Design and Engineering of Microreactor and Smart-Scaled Flow Processes
Volker Hessel (Ed.)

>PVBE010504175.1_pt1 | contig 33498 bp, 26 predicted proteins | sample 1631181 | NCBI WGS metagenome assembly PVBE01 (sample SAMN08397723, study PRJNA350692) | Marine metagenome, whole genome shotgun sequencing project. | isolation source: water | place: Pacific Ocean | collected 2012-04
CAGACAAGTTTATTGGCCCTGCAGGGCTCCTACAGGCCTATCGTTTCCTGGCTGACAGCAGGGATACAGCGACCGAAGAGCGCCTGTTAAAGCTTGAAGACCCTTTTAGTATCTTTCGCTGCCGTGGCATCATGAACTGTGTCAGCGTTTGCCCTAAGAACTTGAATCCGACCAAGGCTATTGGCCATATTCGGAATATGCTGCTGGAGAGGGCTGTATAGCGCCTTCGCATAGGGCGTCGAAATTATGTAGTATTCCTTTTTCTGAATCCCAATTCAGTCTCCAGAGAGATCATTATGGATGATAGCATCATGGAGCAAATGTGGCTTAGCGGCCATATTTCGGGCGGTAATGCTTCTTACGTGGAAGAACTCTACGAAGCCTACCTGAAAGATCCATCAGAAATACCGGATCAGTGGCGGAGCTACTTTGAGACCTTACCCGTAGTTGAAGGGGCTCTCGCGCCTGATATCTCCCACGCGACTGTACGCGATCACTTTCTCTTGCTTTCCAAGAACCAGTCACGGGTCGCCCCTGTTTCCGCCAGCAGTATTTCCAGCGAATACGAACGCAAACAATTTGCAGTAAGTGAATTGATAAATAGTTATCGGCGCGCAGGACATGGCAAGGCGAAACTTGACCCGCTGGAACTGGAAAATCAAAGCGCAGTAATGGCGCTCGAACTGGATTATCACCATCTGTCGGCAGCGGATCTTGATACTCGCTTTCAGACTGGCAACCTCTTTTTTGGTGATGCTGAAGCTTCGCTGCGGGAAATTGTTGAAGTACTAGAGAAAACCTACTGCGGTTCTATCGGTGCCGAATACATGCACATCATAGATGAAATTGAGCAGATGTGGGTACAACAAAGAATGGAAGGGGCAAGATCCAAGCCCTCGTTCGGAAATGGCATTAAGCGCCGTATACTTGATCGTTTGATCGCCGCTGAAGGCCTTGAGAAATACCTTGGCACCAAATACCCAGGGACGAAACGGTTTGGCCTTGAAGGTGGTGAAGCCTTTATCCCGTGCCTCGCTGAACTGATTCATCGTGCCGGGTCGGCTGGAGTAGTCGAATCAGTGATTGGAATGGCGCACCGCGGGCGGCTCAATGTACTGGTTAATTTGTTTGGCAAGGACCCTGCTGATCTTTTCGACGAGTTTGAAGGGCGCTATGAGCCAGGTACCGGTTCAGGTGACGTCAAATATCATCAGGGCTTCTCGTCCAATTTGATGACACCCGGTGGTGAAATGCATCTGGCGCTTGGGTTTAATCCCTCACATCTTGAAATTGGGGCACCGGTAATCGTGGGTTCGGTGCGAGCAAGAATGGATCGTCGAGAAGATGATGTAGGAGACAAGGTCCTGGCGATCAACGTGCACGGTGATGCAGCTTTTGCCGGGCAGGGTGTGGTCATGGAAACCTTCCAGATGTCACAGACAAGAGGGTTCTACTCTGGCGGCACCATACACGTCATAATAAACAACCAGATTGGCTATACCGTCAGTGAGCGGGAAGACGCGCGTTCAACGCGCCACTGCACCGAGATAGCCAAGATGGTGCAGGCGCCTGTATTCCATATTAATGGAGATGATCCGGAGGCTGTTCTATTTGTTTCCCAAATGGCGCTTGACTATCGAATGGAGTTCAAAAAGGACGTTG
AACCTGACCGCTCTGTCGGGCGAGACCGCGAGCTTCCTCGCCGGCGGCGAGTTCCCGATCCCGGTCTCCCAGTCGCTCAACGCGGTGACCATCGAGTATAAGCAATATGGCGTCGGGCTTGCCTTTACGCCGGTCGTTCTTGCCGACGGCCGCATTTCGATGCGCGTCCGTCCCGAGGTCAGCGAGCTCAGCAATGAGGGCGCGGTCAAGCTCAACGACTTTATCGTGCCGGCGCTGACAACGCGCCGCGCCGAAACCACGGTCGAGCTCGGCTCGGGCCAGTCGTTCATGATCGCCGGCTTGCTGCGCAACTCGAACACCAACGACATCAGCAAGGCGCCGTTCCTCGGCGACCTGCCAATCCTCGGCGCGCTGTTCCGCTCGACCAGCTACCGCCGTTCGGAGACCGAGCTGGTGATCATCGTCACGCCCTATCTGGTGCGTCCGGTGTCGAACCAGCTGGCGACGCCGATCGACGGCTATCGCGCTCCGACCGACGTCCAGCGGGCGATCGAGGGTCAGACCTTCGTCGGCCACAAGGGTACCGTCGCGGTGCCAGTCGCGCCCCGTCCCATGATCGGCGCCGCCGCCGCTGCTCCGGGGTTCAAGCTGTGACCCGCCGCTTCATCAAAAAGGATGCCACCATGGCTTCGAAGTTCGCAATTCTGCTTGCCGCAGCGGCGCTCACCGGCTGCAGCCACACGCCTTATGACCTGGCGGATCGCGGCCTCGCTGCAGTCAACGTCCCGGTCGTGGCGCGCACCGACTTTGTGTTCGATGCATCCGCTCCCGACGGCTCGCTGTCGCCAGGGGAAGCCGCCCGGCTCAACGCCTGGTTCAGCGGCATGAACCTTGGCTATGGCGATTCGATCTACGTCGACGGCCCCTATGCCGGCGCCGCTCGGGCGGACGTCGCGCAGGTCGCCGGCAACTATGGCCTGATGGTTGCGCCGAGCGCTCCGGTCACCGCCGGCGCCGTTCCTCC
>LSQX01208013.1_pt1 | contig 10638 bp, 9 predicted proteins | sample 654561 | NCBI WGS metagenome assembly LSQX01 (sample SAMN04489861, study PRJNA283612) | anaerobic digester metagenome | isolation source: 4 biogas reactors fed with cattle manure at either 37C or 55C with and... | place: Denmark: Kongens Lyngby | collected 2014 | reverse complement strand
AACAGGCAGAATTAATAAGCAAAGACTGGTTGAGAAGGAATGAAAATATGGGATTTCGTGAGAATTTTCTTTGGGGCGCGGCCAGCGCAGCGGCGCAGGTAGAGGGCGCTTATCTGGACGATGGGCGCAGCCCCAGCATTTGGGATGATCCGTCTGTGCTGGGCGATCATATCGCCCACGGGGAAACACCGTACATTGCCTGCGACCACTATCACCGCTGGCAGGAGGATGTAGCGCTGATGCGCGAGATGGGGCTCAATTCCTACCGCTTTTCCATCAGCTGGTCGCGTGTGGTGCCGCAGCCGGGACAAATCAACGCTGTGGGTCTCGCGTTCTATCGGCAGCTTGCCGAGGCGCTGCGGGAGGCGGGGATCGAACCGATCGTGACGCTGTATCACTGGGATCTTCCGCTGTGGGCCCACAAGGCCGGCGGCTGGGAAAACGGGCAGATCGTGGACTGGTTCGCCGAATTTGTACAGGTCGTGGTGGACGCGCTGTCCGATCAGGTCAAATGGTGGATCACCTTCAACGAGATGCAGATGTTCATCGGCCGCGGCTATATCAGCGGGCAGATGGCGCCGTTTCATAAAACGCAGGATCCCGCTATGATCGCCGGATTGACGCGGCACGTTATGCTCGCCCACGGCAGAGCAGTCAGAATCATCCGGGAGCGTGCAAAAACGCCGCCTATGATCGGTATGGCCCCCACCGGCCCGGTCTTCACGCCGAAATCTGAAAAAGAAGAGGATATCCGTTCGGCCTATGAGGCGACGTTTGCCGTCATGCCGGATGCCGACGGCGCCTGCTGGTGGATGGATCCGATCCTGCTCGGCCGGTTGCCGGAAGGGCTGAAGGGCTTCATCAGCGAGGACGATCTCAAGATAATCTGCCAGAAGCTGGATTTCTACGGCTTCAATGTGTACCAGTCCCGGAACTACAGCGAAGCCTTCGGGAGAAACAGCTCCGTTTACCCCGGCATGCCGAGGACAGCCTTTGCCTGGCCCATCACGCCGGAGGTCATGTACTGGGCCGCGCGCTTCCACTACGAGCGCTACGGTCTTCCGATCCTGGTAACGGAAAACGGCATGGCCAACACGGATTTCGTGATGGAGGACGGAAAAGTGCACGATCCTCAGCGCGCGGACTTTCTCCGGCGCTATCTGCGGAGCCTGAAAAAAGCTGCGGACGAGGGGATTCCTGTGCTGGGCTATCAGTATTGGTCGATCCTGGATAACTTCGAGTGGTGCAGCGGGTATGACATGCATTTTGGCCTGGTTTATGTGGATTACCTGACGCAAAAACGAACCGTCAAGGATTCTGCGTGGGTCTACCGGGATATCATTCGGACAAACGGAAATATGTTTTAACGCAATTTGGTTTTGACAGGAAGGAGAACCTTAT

Microreactors are small devices with sub-millimeter internals which have superb mass and heat transfer. Initially, they were used for reactions with very high demands on the latter, e.g. very exothermic reactions, gas-liquid reactions with interfacial transport issues, reactions with very fast kinetics which demands even faster mixing, and more. In this way, the processing window was opened widely and, also due to the minute volumes only present in the reaction zone, safe processing under otherwise hazardous conditions was enabled. This includes processing of reactions which are prone to thermal runaway and in the explosive regime. Scale-up of promising reactions and products which was hindered with conventional technology is now possible using the new equipment. This has widened the process development possibilities in chemical industry. In the last years, micro process technology was not only used for the very problematic synthetic issues which formerly had a dead-end position in industry’s process development. Rather, the scope of chemical reactions to be processed in microreactors was considerably widened by exploring new process conditions with regard to temperature, pressure, concentration, solvents, and more. This is commonly referred to as flow chemistry. This allowed to reduce the processing time-scale for many reactions to the minute range or even below which fits well to the residence times of microreactors. In addition, the process integration of several reactions in one flow to a multi-step synthesis has opened a new door in molecular diversity as well as system and process complexity. The same holds for the combination of reactions and separations in micro-flow. To achieve throughputs relevant for industrial production, smart scale-out to milli-flow units has established and supplemented the numbering-up concept (parallelization of microchannels/-reactors operated under equal conditions). New innovations and enabling technologies need anyhow evaluation and benchmarking with conventional technology on the full-system level. Yet, microreactor technology has in the last years deepened so much into process intensification on a holistic scale that the focus increasingly is given towards the process dimension—to process design and automation, real-case applications, cost analysis, life-cycle assessment, and more. The impact on cost competitiveness and sustainability becomes well assessed. Facing this very recent scientific achievement, the special issue “Design and Engineering of Microreactor and Smart-Scaled Flow Processes” of the journal Processes aims to cover recent advances in the development of microreactor and smart-scaled flow processes towards the process level — in the sense as given above.